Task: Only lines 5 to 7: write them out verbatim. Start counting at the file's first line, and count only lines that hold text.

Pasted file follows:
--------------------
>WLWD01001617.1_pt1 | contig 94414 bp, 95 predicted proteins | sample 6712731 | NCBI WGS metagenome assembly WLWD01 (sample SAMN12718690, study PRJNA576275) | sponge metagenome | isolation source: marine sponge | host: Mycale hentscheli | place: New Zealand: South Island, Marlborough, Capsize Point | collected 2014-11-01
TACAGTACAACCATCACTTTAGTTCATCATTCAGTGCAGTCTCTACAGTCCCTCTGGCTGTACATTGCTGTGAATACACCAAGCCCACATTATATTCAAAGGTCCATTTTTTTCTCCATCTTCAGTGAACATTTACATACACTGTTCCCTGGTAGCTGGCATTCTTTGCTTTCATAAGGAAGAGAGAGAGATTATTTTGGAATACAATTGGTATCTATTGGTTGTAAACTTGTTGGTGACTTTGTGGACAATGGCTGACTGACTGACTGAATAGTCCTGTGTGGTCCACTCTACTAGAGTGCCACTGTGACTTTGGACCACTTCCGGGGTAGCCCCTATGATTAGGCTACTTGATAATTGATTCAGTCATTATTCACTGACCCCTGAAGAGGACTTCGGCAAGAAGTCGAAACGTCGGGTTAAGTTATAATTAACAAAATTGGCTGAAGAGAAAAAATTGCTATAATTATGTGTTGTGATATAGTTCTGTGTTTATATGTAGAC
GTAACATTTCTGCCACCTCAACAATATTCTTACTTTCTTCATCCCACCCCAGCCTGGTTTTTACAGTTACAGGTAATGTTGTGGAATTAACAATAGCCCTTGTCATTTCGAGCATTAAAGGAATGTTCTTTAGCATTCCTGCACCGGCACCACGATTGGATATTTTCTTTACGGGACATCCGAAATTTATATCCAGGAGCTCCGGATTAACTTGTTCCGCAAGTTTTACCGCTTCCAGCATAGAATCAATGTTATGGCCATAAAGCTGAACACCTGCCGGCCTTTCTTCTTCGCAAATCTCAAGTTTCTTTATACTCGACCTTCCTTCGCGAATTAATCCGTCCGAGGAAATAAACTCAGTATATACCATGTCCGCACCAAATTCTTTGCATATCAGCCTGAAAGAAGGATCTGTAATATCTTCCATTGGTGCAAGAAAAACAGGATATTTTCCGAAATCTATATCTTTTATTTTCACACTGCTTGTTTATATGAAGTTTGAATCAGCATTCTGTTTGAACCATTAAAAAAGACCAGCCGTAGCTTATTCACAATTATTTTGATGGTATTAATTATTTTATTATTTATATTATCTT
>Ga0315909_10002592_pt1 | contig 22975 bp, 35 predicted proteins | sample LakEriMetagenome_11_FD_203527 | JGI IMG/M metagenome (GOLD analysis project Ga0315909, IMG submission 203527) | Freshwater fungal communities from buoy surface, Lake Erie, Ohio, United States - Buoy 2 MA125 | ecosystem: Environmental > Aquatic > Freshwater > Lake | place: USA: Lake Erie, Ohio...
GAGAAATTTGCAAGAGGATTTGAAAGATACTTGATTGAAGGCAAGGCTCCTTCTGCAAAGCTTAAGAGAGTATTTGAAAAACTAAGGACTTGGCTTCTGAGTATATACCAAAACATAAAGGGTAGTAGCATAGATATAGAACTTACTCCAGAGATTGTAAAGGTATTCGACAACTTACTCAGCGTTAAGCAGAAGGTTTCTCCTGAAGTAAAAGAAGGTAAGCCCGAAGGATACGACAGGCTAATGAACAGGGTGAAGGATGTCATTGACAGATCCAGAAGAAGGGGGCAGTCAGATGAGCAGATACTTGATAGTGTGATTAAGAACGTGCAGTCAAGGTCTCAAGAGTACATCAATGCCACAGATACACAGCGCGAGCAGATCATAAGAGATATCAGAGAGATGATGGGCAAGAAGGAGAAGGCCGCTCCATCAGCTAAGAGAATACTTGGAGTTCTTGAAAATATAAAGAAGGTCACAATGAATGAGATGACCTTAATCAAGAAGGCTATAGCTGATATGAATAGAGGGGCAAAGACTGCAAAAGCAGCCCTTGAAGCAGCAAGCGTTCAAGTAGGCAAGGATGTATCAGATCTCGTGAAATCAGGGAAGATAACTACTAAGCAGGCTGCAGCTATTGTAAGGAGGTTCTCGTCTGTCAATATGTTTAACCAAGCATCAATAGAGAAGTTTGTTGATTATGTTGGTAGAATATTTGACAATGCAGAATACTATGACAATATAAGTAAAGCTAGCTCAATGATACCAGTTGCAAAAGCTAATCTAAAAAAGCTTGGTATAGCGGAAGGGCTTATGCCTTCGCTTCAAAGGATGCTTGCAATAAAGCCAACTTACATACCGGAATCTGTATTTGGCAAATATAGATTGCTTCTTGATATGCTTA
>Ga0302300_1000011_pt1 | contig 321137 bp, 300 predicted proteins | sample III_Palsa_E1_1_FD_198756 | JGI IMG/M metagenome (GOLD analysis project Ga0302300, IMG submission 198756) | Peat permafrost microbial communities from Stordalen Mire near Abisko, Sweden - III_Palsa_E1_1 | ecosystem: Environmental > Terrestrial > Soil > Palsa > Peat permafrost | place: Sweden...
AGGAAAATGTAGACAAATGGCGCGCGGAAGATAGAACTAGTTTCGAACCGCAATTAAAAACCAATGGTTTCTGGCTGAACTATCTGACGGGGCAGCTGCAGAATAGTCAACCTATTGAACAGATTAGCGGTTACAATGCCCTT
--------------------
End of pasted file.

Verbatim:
GAGAAATTTGCAAGAGGATTTGAAAGATACTTGATTGAAGGCAAGGCTCCTTCTGCAAAGCTTAAGAGAGTATTTGAAAAACTAAGGACTTGGCTTCTGAGTATATACCAAAACATAAAGGGTAGTAGCATAGATATAGAACTTACTCCAGAGATTGTAAAGGTATTCGACAACTTACTCAGCGTTAAGCAGAAGGTTTCTCCTGAAGTAAAAGAAGGTAAGCCCGAAGGATACGACAGGCTAATGAACAGGGTGAAGGATGTCATTGACAGATCCAGAAGAAGGGGGCAGTCAGATGAGCAGATACTTGATAGTGTGATTAAGAACGTGCAGTCAAGGTCTCAAGAGTACATCAATGCCACAGATACACAGCGCGAGCAGATCATAAGAGATATCAGAGAGATGATGGGCAAGAAGGAGAAGGCCGCTCCATCAGCTAAGAGAATACTTGGAGTTCTTGAAAATATAAAGAAGGTCACAATGAATGAGATGACCTTAATCAAGAAGGCTATAGCTGATATGAATAGAGGGGCAAAGACTGCAAAAGCAGCCCTTGAAGCAGCAAGCGTTCAAGTAGGCAAGGATGTATCAGATCTCGTGAAATCAGGGAAGATAACTACTAAGCAGGCTGCAGCTATTGTAAGGAGGTTCTCGTCTGTCAATATGTTTAACCAAGCATCAATAGAGAAGTTTGTTGATTATGTTGGTAGAATATTTGACAATGCAGAATACTATGACAATATAAGTAAAGCTAGCTCAATGATACCAGTTGCAAAAGCTAATCTAAAAAAGCTTGGTATAGCGGAAGGGCTTATGCCTTCGCTTCAAAGGATGCTTGCAATAAAGCCAACTTACATACCGGAATCTGTATTTGGCAAATATAGATTGCTTCTTGATATGCTTA
>Ga0302300_1000011_pt1 | contig 321137 bp, 300 predicted proteins | sample III_Palsa_E1_1_FD_198756 | JGI IMG/M metagenome (GOLD analysis project Ga0302300, IMG submission 198756) | Peat permafrost microbial communities from Stordalen Mire near Abisko, Sweden - III_Palsa_E1_1 | ecosystem: Environmental > Terrestrial > Soil > Palsa > Peat permafrost | place: Sweden...
AGGAAAATGTAGACAAATGGCGCGCGGAAGATAGAACTAGTTTCGAACCGCAATTAAAAACCAATGGTTTCTGGCTGAACTATCTGACGGGGCAGCTGCAGAATAGTCAACCTATTGAACAGATTAGCGGTTACAATGCCCTT